Using Gilbert’s Behavioral Engineering Model (BEM) in L&D

Gilbert’s Behavioral Engineering Model (BEM) is a framework that helps identify and address performance issues by examining various environmental and individual factors that influence behavior.

According to Stefaniak and Ramsbott, applying this model within an L&D program can enhance the effectiveness, efficiency, and ease of learning in several ways:

  1. Environmental Supports

  • Information: Ensure employees have clear, relevant, and timely information about what is expected of them. This includes detailed job descriptions, performance metrics, and access to resources. In L&D, this translates to well-defined learning objectives, transparent assessment criteria, and comprehensive course materials.
  • Instruments: Provide the necessary tools and resources to perform tasks efficiently. In a corporate L&D setting, this might involve ensuring learners have access to up-to-date technology, software, and any other materials needed to complete their training. When an employee participates in a company training on a new software, then goes back to their workstation and discovers they only have access to the previous version of the software, that’s an example of lacking environmental support.
  • Incentives: Establish a system of rewards and recognition that motivates employees to engage in learning activities. This can include monetary rewards, career advancement opportunities, or public recognition for completing training programs or achieving high scores. Gamification features like leaderboards and shareable certificates are a good example of a learning incentive.
  1. Personal Factors

  • Knowledge: Assess and address the knowledge gaps that employees have. This involves pre-training assessments to tailor programs to individual needs, and continuous feedback mechanisms to help learners understand their progress and areas needing improvement.
  • Capacity: Recognize individual differences in capabilities and provide support accordingly. Some employees may need additional time or alternative learning methods to grasp certain concepts. L&D programs should be designed to accommodate different learning needs.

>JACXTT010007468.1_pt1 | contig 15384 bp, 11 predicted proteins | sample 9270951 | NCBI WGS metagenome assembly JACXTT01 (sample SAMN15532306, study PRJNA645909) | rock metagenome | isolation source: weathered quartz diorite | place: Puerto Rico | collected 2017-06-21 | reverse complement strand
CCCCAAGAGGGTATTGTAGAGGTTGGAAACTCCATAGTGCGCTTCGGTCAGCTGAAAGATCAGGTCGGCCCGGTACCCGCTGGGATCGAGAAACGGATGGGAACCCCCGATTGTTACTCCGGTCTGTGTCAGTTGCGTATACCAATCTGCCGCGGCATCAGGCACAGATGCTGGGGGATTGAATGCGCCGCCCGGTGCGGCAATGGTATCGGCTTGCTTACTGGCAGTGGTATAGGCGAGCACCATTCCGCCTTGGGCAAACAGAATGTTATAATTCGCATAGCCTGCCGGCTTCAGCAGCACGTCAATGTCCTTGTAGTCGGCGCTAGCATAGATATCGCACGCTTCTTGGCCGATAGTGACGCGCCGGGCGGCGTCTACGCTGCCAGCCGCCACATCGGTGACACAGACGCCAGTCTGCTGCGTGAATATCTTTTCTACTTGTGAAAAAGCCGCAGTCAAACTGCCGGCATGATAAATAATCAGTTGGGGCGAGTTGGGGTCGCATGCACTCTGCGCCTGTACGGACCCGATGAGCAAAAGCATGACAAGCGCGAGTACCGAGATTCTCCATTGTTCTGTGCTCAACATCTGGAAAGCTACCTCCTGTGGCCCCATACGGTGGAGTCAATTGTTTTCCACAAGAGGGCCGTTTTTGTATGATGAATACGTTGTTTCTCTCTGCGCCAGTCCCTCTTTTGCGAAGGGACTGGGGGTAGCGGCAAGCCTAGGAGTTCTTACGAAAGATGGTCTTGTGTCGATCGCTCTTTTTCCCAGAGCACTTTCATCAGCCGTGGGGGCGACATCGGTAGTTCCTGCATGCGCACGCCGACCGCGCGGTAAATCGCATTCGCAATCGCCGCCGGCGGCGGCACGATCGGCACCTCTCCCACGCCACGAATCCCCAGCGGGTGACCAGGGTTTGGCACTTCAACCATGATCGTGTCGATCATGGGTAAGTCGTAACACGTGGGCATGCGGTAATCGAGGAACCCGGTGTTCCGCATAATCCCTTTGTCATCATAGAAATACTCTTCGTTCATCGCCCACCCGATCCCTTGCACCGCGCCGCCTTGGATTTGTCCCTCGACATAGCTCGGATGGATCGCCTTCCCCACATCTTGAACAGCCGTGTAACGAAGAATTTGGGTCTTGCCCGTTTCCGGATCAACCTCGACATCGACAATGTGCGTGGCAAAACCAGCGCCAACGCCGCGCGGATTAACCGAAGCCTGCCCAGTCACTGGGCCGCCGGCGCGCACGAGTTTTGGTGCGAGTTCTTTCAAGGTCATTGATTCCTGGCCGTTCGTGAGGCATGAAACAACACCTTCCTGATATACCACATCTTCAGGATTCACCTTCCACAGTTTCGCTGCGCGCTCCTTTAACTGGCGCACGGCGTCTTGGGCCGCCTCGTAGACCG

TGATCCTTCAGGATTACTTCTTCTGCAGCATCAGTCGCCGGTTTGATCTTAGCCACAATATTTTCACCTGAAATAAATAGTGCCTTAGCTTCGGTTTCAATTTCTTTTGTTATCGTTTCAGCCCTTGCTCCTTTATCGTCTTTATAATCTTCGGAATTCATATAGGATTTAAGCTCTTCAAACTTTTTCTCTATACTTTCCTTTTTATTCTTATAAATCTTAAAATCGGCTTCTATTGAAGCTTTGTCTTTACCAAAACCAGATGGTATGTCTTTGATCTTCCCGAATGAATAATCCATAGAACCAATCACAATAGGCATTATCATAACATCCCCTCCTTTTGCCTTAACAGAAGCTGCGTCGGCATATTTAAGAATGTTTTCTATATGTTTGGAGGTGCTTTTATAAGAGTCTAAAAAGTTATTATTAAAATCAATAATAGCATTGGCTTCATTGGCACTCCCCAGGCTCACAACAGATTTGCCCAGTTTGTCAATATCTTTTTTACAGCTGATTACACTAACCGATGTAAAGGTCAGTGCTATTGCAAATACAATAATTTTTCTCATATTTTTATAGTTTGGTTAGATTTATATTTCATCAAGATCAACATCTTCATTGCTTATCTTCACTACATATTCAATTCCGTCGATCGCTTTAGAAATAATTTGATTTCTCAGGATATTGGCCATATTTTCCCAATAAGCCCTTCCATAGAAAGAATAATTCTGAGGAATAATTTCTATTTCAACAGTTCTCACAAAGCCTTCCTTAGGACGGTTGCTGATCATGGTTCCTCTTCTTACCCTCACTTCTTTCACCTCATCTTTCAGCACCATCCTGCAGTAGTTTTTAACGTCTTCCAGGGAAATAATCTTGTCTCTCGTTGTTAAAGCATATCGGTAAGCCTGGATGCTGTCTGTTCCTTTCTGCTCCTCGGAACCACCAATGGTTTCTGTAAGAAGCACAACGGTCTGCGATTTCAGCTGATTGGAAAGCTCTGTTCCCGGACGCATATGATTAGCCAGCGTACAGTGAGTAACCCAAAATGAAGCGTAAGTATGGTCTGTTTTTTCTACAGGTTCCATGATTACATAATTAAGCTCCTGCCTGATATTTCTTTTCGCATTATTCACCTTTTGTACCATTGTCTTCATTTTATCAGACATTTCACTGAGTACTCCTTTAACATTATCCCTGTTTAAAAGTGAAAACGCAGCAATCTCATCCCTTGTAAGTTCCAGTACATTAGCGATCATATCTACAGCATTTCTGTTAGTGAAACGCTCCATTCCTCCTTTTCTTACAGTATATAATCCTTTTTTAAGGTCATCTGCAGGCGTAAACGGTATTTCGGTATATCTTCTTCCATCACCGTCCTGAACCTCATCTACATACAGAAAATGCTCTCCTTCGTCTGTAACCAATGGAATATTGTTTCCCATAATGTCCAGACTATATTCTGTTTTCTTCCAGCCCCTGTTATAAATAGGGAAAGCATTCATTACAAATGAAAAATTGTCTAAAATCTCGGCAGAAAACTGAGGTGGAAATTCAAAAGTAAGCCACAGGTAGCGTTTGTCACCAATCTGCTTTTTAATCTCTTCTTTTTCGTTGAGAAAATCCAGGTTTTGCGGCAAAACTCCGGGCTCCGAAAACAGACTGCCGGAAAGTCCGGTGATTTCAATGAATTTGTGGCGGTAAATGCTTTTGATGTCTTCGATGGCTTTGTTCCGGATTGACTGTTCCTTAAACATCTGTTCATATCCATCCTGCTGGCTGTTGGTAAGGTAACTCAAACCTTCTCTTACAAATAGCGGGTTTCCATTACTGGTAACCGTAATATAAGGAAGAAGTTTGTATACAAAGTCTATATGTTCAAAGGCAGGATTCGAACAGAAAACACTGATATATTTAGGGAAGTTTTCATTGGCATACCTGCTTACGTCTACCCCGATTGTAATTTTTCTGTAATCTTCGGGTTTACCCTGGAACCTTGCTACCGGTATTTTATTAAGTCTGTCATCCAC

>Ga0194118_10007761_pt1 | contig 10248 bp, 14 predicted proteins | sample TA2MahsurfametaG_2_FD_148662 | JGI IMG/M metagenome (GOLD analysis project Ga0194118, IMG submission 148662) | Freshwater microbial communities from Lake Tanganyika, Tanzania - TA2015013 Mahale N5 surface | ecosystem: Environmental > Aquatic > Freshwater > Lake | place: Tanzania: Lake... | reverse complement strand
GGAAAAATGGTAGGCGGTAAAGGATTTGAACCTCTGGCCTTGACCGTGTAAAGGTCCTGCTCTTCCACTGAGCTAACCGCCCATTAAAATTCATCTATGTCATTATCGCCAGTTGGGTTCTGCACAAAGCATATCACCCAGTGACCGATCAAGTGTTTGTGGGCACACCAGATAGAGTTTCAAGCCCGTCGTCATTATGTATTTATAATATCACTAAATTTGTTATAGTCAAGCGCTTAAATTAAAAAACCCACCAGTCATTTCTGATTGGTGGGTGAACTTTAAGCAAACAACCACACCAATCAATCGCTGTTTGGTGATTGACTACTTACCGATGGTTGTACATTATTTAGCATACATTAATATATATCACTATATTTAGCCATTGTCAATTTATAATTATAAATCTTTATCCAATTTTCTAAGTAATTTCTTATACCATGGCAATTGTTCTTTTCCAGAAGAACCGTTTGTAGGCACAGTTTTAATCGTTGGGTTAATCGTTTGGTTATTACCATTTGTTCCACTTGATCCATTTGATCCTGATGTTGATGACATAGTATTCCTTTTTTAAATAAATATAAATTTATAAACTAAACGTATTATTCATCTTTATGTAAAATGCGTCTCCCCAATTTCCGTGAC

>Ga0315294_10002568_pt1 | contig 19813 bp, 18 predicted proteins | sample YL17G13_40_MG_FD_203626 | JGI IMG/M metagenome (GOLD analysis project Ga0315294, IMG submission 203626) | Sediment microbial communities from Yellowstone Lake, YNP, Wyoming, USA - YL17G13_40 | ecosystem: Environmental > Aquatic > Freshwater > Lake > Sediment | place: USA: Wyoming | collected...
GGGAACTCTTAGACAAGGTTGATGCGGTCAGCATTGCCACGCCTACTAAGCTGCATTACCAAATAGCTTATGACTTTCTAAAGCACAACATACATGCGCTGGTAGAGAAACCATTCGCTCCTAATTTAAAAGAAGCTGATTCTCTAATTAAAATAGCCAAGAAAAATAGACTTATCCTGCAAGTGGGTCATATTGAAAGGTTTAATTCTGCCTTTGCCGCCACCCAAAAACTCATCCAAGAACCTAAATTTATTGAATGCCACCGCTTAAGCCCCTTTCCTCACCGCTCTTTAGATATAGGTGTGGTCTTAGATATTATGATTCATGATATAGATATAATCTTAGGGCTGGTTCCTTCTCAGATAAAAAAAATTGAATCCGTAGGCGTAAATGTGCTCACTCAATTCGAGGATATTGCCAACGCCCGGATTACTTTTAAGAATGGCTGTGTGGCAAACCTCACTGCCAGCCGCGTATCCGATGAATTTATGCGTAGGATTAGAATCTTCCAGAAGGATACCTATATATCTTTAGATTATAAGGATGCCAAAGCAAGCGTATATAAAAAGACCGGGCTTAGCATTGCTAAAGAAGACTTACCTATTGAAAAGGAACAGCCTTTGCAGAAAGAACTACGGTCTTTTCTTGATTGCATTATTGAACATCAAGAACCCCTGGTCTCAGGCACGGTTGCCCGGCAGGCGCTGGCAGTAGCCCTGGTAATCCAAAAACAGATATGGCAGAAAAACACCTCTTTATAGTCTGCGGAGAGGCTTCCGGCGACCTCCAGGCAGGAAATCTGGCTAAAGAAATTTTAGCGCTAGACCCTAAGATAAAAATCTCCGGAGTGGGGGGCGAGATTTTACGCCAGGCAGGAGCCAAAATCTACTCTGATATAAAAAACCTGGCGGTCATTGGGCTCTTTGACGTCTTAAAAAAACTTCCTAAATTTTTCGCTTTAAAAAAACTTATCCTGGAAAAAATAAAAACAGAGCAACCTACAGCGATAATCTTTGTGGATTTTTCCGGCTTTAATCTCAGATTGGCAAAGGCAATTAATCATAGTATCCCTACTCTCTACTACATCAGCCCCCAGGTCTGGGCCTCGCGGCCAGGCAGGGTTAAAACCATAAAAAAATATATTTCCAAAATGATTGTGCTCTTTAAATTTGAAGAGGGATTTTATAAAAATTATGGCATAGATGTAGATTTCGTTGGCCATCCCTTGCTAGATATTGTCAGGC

• Motives: Understand and align training with the personal goals and motivations of employees. This requires identifying what drives individual employees and incorporating elements that satisfy these motives, such as linking training outcomes to personal career goals or interests.

Integrating the Three E’s into L&D Strategy

How can L&D professionals leverage the frameworks discussed above, to make learning more effective and efficient, while easing the learning process? Stefaniak and Ramsbott provided a few suggestions for making the “three E’s” a reality within a learning organization:

  1. Conduct a learning assessment: A thorough needs analyses identifies gaps in performance and learning needs. It can also help L&D professionals more systematically evaluate both environmental and individual factors affecting performance. Stefaniak and Ramsbott advise that needs assessments should:
  • Ensure that we are addressing the right problem
  • Address recurring performance problems in our organizations
  • Identify strategies to improve the quality of existing organizational practices and initiatives
  • Identify opportunities for growth and expansion
  1. Customize learning paths: Develop tailored learning paths that consider individual capacities and knowledge levels. Use pre-assessments to place employees in appropriate learning modules and adjust content delivery based on their progress.
  1. Foster a supportive learning environment: Create a supportive environment with clear information, necessary tools, and positive incentives. This might include a well-organized LMS, access to mentoring or coaching, and a robust system for feedback and rewards.
  1. Aim for continuous improvement: Implement continuous feedback loops and performance support systems to ensure learning is applied effectively on the job. Regularly update training materials based on feedback and changing job requirements.

By prioritizing the needs of learners, personalizing their learning experiences, making them feel supported, and consistently revisiting learning programs, Stefaniak and Ramsbott believe that L&D professionals and instructional designers will improve the alignment and impact of their training initiatives.

Regardless of your organization’s size or industry, viewing L&D through the “3 E’s” lens is an effective way to improve learning performance, engagement, and the efficiency of your L&D processes.